Tg(copolymer)=W1 (Tg1)+W2 (Tg2)+ . . . +Wn (Tgn)
Using this relationship core-shell polymer particles having the desired core-shell Tg relationship using several different monomeric components are prepared. Calculated Tgs, according to the above formula are generally accurate to ±5° C.
α,β-Ethylenically unsaturated monomers from which the core-shell polymer particles are formed include acrylic acids including acrylates, methacrylic acids including methacrylates, styrene including substituted styrenes, acrylonitrile and methacrylonitrile, esters of vinyl alcohol, dienes, vinyl and vinylidene halides, vinyl ethers and olefins.
Useful acrylates include methyl acrylate, ethyl, acrylate, propyl acrylate, butyl acrylate, amyl acrylate, ethylhexyl acrylate, octyl acrylate, t-octyl acrylate, 2-methoxyethyl acrylate, 2-butoxyethyl acrylate, 2-phenoxyethyl acrylate, chloroethyl acrylate, cyanoethyl acrylate, dimethylaminoethyl acrylate, benzyl acrylate, methoxybenzyl acrylate, furfuryl acrylate, tetrahydrofurfuryl acrylate, phenyl acrylate, and the like.
Useful methacrylates include methyl methacrylate, ethyl methacrylate, propyl methacrylate, isopropyl methacrylatee, butyl methacrylate, amyl methacrylate, hexyl methacrylate, cyclohexyl methacrylate, benzyl methacrylate, chlorobenzyl methacrylate, octyl methacrylate, N-ethyl-N-phenylaminoethyl methacrylate, 2-methoxyethyl methacrylate, 2-(3-phenylpropyloxy)ethyl methacrylate, dimethylaminophenoxyethyl methacrylate, furfuryl methacrylate, tetrahydrofurfuryl methacrylate, phenyl methacrylate, cresyl methacrylate, naphthyl methacrylate, and the like.
Additional useful monomers are disclosed in "Polymer Handbook" by Brandrup et al, pages VIII-1 et sequel, Interscience Publishers, Wiley & Son, New York, 1966.
The following preparations illustrate a typical two-stage emulsion polymerization method of making the core-shell polymer of the invention. The numbers in the parenthesis following the polymer names are the weight percents of each monomer in the total polymer particle.
Preparation of a latex composition comprising a polymer particle (I) having a core of poly(n-butyl methacrylate-co-styrene) (weight ratio 30:60) and a shell of poly(n-butyl methacrylate), the shell polymer comprising 10 percent by weight of the latex polymer particle.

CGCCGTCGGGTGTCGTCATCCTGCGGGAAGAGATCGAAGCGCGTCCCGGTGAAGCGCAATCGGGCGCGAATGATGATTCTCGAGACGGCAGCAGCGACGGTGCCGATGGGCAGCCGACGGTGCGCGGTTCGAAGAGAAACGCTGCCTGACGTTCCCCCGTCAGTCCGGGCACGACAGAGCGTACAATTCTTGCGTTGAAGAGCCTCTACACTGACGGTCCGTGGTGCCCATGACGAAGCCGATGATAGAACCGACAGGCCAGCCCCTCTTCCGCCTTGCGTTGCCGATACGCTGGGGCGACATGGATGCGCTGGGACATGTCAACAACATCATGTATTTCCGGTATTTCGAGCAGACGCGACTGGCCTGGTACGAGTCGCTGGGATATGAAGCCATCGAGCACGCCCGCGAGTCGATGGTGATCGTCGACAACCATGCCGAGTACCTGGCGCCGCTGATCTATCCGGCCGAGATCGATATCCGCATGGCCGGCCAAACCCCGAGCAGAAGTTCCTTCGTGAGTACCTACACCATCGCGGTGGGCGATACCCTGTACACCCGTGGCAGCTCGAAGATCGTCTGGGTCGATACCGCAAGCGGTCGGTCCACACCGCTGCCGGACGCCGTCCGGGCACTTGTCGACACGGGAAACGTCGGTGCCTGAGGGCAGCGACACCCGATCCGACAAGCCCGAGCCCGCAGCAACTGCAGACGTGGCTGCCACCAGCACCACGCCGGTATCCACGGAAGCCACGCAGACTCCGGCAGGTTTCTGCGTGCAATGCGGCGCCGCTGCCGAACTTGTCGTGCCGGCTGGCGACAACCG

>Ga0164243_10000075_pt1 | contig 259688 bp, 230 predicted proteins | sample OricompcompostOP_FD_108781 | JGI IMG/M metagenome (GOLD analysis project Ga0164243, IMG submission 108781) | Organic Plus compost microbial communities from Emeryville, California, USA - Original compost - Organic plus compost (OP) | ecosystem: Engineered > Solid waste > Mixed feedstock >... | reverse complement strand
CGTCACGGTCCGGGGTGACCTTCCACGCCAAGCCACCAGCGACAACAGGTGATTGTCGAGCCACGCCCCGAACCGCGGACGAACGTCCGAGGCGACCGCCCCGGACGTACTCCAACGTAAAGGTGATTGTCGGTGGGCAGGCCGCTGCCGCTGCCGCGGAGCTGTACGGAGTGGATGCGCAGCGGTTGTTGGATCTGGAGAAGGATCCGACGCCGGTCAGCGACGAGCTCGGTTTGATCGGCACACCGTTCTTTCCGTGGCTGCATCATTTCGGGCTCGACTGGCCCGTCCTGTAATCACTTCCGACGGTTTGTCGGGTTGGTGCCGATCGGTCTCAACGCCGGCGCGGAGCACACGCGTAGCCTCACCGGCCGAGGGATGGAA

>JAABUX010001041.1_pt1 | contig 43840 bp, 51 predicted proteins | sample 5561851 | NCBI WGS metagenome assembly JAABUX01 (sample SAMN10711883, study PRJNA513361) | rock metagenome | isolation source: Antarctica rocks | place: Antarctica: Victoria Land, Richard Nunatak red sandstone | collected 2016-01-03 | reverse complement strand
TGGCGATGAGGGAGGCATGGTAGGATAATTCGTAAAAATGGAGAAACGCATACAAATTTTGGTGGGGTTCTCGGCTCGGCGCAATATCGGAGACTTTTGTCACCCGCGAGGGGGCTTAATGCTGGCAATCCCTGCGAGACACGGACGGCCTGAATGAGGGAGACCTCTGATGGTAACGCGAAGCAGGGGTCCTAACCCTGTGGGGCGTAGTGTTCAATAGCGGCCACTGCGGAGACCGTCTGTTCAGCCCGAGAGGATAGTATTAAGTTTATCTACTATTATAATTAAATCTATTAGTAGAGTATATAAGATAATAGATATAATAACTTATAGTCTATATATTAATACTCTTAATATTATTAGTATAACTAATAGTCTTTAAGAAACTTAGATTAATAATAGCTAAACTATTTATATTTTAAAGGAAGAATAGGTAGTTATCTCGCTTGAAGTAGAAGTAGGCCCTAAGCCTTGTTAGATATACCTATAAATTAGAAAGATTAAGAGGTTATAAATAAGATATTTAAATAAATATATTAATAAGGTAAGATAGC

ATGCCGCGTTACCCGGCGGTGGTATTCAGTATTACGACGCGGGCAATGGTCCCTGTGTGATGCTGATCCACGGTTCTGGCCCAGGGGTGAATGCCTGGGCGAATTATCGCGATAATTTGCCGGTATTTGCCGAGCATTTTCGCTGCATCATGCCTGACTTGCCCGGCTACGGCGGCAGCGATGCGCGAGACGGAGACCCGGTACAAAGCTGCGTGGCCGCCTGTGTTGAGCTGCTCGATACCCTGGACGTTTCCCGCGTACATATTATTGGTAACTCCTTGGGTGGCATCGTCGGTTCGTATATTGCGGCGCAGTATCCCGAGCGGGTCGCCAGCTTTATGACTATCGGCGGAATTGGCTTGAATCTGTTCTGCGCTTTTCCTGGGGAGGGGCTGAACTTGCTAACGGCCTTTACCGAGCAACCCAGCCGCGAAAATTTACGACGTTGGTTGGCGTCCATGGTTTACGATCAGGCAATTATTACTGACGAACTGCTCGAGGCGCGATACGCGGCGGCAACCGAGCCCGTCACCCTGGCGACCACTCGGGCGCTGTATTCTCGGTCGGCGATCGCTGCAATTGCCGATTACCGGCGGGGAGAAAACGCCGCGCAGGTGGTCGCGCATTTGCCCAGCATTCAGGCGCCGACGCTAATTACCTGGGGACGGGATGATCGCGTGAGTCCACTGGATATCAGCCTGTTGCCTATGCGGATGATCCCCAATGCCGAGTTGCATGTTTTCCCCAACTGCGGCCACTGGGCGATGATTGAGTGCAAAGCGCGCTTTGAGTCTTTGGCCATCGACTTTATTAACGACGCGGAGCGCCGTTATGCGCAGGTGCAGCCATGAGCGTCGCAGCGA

Stage 1--A pre-emulsified mixture of 300 g of n-butyl methacrylate; 600 g of styrene; 14 g of 50% Surfactant 10G, a surface-active agent sold by Olin Chemical Company; 3.5 g of hexadecyltrimethylammonium bromide (CTAB); 5.0 g of 2,2'-azobis(2-amidinopropane) . 2HCl; and 900 g of water which had been sparged with nitrogen was added over about a two-hour period to a stirred mixture maintained at 80° C. of 4 g of 50% Surfactant 10G; 1.0 g of CTAB; 0.85 g of 2,2'-azobis(2-amidinopropane) . 2HCl; and 900 g of water which had been sparged with nitrogen; and the mixture was stirred two and one-half to three hours after the pre-emulsified monomer addition was complete, thus forming a latex containing particles of the core polymer.
Stage 2--A mixture of 100 g of n-butyl methacrylate; 1 g of 2,2'-azobis(2-amidinopropane) . 2HCl; and 30 g of nitrogen-sparged water was added to the latex of Stage 1 at 80° C. and polymerization continued another one and one-half hours. The latex containing particles of the total core-shell polymer was allowed to cool and evaluated for use in photographic coatings.
The Tg of the core and shell of the core-shell polymer particles I was determined according to the previously described formula:
Tg(copolymer)=W1 (Tg1)+W2 (Tg2)+ . . . +Wn (Tgn)
The Tg of the relevant homopolymers are as follows:
a. poly(styrene): 373° K. (100° C.)
b. poly(methyl methacrylate): 378° K. (105° C.)
c. poly(n-butyl methacrylate): 306° K. (33° C.)
The weight fraction of N-butyl methacrylate in the polymer core is 300 g/300 g+600 g or 0.33. Similarly, the weight fraction of styrene in the polymer core is 0.67.
The shell is homopolymer c) and thus has a Tg of 33° C.
The above Tg values were confirmed by comparing the calculated Tg value for the entire core-shell polymer particle with the measured Tg value of the same particle.
Tg(core-shell polymer particle)=0.9×351° K.+0.1×306° K.=73.5° C.
The Tg was measured by differential scanning calorimetry. The measured value was 74° C.
Preparation of a latex composition comprising polymer particles (II) having a core of poly(n-butyl methacrylate-co-methyl methacrylate) (weight ratio 35:55) and a shell of poly(n-butyl methacrylate), the shell polymer being 10 weight percent of the total latex polymer particle.
This polymer was prepared by the two-stage procedure of Preparation 1 except that methyl methacrylate was used in place of styrene, and the monomer weight ratios employed were as indicated in the title. Calculated core and shell Tgs are 77° C. and 33° C. respectfully.
Preparation of a latex composition comprising polymer particles (III) having a core of poly(n-butyl methacrylate-co-styrene) (weight ratio 32:58) and a shell of poly(n-butyl methacrylate-co-styrene) (weight ratio 80:20), the shell polymer being 10 weight percent of the polymer particle.
This core-shell polymer latex was prepared by the two-stage procedure of Preparation 1 except that styrene was also added in Stage 2 at a monomer ratio of n-butyl methacrylate-co-styrene of 80:20; such that the weight percent of shell polymer was still 10% of the total latex polymer. The calculated Tg of the core and shell are 76° C. and 56.4° C.